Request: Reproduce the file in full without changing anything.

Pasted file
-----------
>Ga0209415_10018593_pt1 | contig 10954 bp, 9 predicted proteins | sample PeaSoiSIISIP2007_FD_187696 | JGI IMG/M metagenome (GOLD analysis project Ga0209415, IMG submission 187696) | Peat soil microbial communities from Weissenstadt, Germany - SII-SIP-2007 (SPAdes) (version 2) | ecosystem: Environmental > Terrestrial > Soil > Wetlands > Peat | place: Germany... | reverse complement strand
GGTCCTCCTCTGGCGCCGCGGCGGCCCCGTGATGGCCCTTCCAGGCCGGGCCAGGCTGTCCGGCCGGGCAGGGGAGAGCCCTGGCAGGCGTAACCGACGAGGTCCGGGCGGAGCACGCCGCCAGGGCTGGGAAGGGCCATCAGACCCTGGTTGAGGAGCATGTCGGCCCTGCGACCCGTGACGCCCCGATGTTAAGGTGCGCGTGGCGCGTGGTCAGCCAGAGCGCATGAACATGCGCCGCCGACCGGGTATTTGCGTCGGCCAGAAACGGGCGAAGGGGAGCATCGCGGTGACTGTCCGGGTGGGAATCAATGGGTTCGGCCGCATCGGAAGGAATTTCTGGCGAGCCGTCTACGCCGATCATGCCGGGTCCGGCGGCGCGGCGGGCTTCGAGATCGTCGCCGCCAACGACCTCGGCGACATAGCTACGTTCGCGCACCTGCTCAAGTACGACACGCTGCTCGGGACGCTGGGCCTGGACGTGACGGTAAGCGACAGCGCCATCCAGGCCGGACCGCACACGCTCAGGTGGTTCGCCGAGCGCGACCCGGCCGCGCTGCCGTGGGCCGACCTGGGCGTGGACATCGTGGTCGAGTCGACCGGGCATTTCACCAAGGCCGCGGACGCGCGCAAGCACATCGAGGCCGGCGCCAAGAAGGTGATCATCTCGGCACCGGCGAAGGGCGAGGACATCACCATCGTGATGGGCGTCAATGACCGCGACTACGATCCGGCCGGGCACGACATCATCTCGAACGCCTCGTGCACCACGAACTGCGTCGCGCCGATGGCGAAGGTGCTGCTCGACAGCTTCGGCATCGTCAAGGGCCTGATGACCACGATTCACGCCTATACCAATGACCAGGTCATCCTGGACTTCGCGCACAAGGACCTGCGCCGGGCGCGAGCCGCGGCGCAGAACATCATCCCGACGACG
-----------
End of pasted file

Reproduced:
>Ga0209415_10018593_pt1 | contig 10954 bp, 9 predicted proteins | sample PeaSoiSIISIP2007_FD_187696 | JGI IMG/M metagenome (GOLD analysis project Ga0209415, IMG submission 187696) | Peat soil microbial communities from Weissenstadt, Germany - SII-SIP-2007 (SPAdes) (version 2) | ecosystem: Environmental > Terrestrial > Soil > Wetlands > Peat | place: Germany... | reverse complement strand
GGTCCTCCTCTGGCGCCGCGGCGGCCCCGTGATGGCCCTTCCAGGCCGGGCCAGGCTGTCCGGCCGGGCAGGGGAGAGCCCTGGCAGGCGTAACCGACGAGGTCCGGGCGGAGCACGCCGCCAGGGCTGGGAAGGGCCATCAGACCCTGGTTGAGGAGCATGTCGGCCCTGCGACCCGTGACGCCCCGATGTTAAGGTGCGCGTGGCGCGTGGTCAGCCAGAGCGCATGAACATGCGCCGCCGACCGGGTATTTGCGTCGGCCAGAAACGGGCGAAGGGGAGCATCGCGGTGACTGTCCGGGTGGGAATCAATGGGTTCGGCCGCATCGGAAGGAATTTCTGGCGAGCCGTCTACGCCGATCATGCCGGGTCCGGCGGCGCGGCGGGCTTCGAGATCGTCGCCGCCAACGACCTCGGCGACATAGCTACGTTCGCGCACCTGCTCAAGTACGACACGCTGCTCGGGACGCTGGGCCTGGACGTGACGGTAAGCGACAGCGCCATCCAGGCCGGACCGCACACGCTCAGGTGGTTCGCCGAGCGCGACCCGGCCGCGCTGCCGTGGGCCGACCTGGGCGTGGACATCGTGGTCGAGTCGACCGGGCATTTCACCAAGGCCGCGGACGCGCGCAAGCACATCGAGGCCGGCGCCAAGAAGGTGATCATCTCGGCACCGGCGAAGGGCGAGGACATCACCATCGTGATGGGCGTCAATGACCGCGACTACGATCCGGCCGGGCACGACATCATCTCGAACGCCTCGTGCACCACGAACTGCGTCGCGCCGATGGCGAAGGTGCTGCTCGACAGCTTCGGCATCGTCAAGGGCCTGATGACCACGATTCACGCCTATACCAATGACCAGGTCATCCTGGACTTCGCGCACAAGGACCTGCGCCGGGCGCGAGCCGCGGCGCAGAACATCATCCCGACGACG